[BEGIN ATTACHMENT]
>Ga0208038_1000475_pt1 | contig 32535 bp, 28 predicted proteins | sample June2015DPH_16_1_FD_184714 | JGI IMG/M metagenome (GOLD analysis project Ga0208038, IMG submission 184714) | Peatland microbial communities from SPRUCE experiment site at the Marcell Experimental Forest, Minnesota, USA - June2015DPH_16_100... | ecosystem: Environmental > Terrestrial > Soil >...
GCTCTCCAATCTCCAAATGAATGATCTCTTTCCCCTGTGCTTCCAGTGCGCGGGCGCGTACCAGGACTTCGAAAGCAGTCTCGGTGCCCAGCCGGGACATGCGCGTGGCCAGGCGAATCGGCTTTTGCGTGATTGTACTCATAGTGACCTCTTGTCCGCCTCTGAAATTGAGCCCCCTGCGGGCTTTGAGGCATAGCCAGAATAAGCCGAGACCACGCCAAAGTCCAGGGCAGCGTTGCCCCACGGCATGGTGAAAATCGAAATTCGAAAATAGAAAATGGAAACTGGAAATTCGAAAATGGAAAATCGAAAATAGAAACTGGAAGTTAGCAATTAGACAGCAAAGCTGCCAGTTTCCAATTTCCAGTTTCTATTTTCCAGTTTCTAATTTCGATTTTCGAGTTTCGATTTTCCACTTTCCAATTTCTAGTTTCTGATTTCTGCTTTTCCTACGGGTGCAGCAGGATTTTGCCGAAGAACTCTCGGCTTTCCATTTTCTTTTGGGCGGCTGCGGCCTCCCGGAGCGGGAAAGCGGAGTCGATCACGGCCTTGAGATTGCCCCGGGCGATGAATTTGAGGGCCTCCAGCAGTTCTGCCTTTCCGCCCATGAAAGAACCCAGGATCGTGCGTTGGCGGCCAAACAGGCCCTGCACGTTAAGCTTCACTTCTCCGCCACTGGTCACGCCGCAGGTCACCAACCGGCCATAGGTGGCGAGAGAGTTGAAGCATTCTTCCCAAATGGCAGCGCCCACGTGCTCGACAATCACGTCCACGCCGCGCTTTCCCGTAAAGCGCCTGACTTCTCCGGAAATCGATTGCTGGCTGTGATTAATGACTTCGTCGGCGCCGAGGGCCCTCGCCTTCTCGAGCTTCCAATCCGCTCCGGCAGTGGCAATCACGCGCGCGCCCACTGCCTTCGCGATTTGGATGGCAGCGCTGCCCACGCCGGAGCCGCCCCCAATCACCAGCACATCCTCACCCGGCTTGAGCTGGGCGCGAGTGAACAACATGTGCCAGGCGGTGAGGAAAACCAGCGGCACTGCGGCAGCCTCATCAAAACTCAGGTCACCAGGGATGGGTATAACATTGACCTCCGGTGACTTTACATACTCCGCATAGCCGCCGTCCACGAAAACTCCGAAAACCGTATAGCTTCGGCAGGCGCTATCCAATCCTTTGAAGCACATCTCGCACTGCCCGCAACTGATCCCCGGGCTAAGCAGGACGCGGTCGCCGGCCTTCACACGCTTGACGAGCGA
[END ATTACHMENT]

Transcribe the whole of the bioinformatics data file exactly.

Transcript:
>Ga0208038_1000475_pt1 | contig 32535 bp, 28 predicted proteins | sample June2015DPH_16_1_FD_184714 | JGI IMG/M metagenome (GOLD analysis project Ga0208038, IMG submission 184714) | Peatland microbial communities from SPRUCE experiment site at the Marcell Experimental Forest, Minnesota, USA - June2015DPH_16_100... | ecosystem: Environmental > Terrestrial > Soil >...
GCTCTCCAATCTCCAAATGAATGATCTCTTTCCCCTGTGCTTCCAGTGCGCGGGCGCGTACCAGGACTTCGAAAGCAGTCTCGGTGCCCAGCCGGGACATGCGCGTGGCCAGGCGAATCGGCTTTTGCGTGATTGTACTCATAGTGACCTCTTGTCCGCCTCTGAAATTGAGCCCCCTGCGGGCTTTGAGGCATAGCCAGAATAAGCCGAGACCACGCCAAAGTCCAGGGCAGCGTTGCCCCACGGCATGGTGAAAATCGAAATTCGAAAATAGAAAATGGAAACTGGAAATTCGAAAATGGAAAATCGAAAATAGAAACTGGAAGTTAGCAATTAGACAGCAAAGCTGCCAGTTTCCAATTTCCAGTTTCTATTTTCCAGTTTCTAATTTCGATTTTCGAGTTTCGATTTTCCACTTTCCAATTTCTAGTTTCTGATTTCTGCTTTTCCTACGGGTGCAGCAGGATTTTGCCGAAGAACTCTCGGCTTTCCATTTTCTTTTGGGCGGCTGCGGCCTCCCGGAGCGGGAAAGCGGAGTCGATCACGGCCTTGAGATTGCCCCGGGCGATGAATTTGAGGGCCTCCAGCAGTTCTGCCTTTCCGCCCATGAAAGAACCCAGGATCGTGCGTTGGCGGCCAAACAGGCCCTGCACGTTAAGCTTCACTTCTCCGCCACTGGTCACGCCGCAGGTCACCAACCGGCCATAGGTGGCGAGAGAGTTGAAGCATTCTTCCCAAATGGCAGCGCCCACGTGCTCGACAATCACGTCCACGCCGCGCTTTCCCGTAAAGCGCCTGACTTCTCCGGAAATCGATTGCTGGCTGTGATTAATGACTTCGTCGGCGCCGAGGGCCCTCGCCTTCTCGAGCTTCCAATCCGCTCCGGCAGTGGCAATCACGCGCGCGCCCACTGCCTTCGCGATTTGGATGGCAGCGCTGCCCACGCCGGAGCCGCCCCCAATCACCAGCACATCCTCACCCGGCTTGAGCTGGGCGCGAGTGAACAACATGTGCCAGGCGGTGAGGAAAACCAGCGGCACTGCGGCAGCCTCATCAAAACTCAGGTCACCAGGGATGGGTATAACATTGACCTCCGGTGACTTTACATACTCCGCATAGCCGCCGTCCACGAAAACTCCGAAAACCGTATAGCTTCGGCAGGCGCTATCCAATCCTTTGAAGCACATCTCGCACTGCCCGCAACTGATCCCCGGGCTAAGCAGGACGCGGTCGCCGGCCTTCACACGCTTGACGAGCGA